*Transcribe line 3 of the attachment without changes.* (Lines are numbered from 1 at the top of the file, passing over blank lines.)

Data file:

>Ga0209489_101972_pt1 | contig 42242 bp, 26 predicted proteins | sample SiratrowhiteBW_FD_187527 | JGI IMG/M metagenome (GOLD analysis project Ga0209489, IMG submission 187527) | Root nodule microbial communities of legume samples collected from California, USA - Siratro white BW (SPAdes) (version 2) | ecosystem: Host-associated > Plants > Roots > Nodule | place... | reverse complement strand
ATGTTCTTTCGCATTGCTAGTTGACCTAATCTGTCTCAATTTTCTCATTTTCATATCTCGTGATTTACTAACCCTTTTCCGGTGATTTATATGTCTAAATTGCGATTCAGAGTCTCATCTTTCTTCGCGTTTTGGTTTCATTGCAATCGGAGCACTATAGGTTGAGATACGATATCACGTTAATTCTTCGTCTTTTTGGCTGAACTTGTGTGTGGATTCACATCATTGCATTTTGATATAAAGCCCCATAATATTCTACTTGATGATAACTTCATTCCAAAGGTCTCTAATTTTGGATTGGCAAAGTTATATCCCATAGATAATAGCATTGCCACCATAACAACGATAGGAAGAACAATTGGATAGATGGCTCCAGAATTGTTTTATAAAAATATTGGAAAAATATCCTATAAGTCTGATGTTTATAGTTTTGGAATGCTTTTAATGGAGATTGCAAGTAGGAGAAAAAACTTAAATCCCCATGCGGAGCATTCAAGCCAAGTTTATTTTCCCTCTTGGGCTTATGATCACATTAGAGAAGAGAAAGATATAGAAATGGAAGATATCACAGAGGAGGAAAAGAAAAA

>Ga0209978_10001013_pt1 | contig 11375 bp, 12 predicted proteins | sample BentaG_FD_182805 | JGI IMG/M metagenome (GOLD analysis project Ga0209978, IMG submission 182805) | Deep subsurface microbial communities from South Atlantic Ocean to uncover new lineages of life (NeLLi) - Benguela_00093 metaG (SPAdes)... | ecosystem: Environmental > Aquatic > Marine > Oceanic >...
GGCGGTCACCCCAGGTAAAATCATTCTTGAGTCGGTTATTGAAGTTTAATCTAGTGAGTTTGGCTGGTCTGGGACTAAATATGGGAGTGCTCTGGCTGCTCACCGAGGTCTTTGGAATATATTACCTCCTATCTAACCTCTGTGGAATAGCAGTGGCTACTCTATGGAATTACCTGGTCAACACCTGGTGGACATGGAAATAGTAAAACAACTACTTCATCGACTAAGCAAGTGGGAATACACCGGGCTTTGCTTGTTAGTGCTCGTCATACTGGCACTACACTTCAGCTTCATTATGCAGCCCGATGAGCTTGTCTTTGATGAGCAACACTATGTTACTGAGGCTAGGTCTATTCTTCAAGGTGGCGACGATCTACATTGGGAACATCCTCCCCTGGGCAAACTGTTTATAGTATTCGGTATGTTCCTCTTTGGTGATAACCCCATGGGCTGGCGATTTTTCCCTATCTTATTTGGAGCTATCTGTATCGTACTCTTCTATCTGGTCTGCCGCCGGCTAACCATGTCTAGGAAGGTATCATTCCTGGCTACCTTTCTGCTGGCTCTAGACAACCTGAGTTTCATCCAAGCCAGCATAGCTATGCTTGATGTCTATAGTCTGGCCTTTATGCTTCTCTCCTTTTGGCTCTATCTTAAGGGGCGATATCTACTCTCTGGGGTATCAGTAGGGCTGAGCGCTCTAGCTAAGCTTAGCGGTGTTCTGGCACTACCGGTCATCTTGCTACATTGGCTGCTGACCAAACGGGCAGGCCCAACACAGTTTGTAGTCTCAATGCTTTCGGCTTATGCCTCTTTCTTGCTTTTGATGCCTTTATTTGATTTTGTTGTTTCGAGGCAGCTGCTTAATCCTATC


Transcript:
>Ga0209978_10001013_pt1 | contig 11375 bp, 12 predicted proteins | sample BentaG_FD_182805 | JGI IMG/M metagenome (GOLD analysis project Ga0209978, IMG submission 182805) | Deep subsurface microbial communities from South Atlantic Ocean to uncover new lineages of life (NeLLi) - Benguela_00093 metaG (SPAdes)... | ecosystem: Environmental > Aquatic > Marine > Oceanic >...